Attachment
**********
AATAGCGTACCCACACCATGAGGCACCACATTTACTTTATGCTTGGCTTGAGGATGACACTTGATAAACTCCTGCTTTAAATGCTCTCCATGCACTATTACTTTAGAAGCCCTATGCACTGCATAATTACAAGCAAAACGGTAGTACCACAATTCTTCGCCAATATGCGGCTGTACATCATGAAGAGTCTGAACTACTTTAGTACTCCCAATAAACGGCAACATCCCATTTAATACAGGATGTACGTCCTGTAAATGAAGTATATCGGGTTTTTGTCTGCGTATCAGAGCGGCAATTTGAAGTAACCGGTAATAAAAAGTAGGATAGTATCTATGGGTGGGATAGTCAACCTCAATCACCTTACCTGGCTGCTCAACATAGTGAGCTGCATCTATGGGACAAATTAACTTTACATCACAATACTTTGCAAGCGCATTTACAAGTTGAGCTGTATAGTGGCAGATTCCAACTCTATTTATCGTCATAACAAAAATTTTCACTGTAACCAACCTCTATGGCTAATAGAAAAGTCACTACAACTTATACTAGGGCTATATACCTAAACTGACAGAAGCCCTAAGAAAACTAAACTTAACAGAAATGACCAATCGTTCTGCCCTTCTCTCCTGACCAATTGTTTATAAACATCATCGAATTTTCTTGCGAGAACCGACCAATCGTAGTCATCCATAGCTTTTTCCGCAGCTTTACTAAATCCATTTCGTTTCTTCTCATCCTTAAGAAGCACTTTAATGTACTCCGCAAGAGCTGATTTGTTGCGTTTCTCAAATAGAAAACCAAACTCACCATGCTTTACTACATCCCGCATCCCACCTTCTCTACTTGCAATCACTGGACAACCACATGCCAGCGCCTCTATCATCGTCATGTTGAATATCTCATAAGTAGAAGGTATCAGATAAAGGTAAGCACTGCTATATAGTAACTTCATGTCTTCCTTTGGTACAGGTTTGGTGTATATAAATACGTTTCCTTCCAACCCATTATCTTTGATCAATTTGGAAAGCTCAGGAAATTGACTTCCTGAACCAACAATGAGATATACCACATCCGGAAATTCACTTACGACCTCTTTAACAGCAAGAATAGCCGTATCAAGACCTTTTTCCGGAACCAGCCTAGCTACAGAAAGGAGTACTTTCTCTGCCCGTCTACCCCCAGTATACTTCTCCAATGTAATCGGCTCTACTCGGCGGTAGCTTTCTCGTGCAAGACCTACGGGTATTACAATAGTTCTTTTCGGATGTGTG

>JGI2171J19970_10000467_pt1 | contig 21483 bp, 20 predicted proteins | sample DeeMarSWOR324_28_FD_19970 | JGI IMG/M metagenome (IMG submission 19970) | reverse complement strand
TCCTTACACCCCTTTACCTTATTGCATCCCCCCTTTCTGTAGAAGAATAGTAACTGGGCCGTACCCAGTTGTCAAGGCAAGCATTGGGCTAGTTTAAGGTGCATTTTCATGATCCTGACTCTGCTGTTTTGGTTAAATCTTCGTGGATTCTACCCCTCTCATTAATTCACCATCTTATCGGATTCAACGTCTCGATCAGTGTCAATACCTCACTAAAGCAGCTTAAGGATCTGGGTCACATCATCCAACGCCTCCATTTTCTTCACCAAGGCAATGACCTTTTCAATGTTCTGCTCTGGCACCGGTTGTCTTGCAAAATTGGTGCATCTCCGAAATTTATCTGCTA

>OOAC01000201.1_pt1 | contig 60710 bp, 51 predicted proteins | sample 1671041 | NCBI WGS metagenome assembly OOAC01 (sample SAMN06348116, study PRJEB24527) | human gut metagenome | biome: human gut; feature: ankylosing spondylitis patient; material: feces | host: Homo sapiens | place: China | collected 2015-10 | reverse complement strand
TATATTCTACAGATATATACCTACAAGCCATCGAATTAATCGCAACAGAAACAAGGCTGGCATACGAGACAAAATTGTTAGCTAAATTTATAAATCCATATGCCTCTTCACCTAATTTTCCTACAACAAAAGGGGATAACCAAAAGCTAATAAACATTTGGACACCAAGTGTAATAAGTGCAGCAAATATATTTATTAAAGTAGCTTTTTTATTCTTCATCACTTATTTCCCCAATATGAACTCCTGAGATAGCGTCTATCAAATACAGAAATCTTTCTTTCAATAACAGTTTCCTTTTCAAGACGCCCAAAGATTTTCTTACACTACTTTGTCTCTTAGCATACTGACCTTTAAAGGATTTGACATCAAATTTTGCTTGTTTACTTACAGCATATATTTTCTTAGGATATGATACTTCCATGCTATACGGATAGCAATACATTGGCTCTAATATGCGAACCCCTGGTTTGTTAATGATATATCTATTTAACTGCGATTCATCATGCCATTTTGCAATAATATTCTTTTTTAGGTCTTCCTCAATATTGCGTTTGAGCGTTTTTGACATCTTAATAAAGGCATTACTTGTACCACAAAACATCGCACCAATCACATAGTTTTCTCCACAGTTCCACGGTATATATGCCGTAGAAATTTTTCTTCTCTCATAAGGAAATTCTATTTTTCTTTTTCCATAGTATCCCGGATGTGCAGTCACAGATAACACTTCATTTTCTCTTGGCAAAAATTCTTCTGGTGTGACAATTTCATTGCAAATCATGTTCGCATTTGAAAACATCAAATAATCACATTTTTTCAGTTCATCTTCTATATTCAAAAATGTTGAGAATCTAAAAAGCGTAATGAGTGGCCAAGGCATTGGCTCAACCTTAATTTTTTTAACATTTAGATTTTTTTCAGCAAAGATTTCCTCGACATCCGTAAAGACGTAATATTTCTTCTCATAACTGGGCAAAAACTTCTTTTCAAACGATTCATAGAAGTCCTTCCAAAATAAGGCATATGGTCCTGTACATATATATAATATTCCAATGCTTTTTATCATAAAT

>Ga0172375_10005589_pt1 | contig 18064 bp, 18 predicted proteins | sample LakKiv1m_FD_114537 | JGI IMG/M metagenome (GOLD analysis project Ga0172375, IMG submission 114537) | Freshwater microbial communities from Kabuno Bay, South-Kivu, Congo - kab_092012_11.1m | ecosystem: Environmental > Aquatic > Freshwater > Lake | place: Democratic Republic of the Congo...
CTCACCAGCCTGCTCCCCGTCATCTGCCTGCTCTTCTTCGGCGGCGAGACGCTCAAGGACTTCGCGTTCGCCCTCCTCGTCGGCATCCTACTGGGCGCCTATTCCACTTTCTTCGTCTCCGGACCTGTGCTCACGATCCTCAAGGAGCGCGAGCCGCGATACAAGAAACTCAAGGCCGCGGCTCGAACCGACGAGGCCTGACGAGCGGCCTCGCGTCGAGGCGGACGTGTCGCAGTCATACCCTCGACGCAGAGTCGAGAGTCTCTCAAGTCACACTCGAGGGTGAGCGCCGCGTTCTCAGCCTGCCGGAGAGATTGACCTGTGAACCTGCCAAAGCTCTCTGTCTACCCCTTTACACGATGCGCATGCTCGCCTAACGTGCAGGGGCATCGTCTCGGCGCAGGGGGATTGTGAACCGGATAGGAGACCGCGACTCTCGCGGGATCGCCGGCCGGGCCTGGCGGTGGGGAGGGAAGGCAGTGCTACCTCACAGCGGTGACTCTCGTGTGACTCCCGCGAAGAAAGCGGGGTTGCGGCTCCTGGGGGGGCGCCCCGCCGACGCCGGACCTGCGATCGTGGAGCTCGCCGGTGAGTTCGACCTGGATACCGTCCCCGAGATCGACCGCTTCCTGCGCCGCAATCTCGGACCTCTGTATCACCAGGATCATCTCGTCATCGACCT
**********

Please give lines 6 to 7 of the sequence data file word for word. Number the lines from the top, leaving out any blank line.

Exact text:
>Ga0172375_10005589_pt1 | contig 18064 bp, 18 predicted proteins | sample LakKiv1m_FD_114537 | JGI IMG/M metagenome (GOLD analysis project Ga0172375, IMG submission 114537) | Freshwater microbial communities from Kabuno Bay, South-Kivu, Congo - kab_092012_11.1m | ecosystem: Environmental > Aquatic > Freshwater > Lake | place: Democratic Republic of the Congo...
CTCACCAGCCTGCTCCCCGTCATCTGCCTGCTCTTCTTCGGCGGCGAGACGCTCAAGGACTTCGCGTTCGCCCTCCTCGTCGGCATCCTACTGGGCGCCTATTCCACTTTCTTCGTCTCCGGACCTGTGCTCACGATCCTCAAGGAGCGCGAGCCGCGATACAAGAAACTCAAGGCCGCGGCTCGAACCGACGAGGCCTGACGAGCGGCCTCGCGTCGAGGCGGACGTGTCGCAGTCATACCCTCGACGCAGAGTCGAGAGTCTCTCAAGTCACACTCGAGGGTGAGCGCCGCGTTCTCAGCCTGCCGGAGAGATTGACCTGTGAACCTGCCAAAGCTCTCTGTCTACCCCTTTACACGATGCGCATGCTCGCCTAACGTGCAGGGGCATCGTCTCGGCGCAGGGGGATTGTGAACCGGATAGGAGACCGCGACTCTCGCGGGATCGCCGGCCGGGCCTGGCGGTGGGGAGGGAAGGCAGTGCTACCTCACAGCGGTGACTCTCGTGTGACTCCCGCGAAGAAAGCGGGGTTGCGGCTCCTGGGGGGGCGCCCCGCCGACGCCGGACCTGCGATCGTGGAGCTCGCCGGTGAGTTCGACCTGGATACCGTCCCCGAGATCGACCGCTTCCTGCGCCGCAATCTCGGACCTCTGTATCACCAGGATCATCTCGTCATCGACCT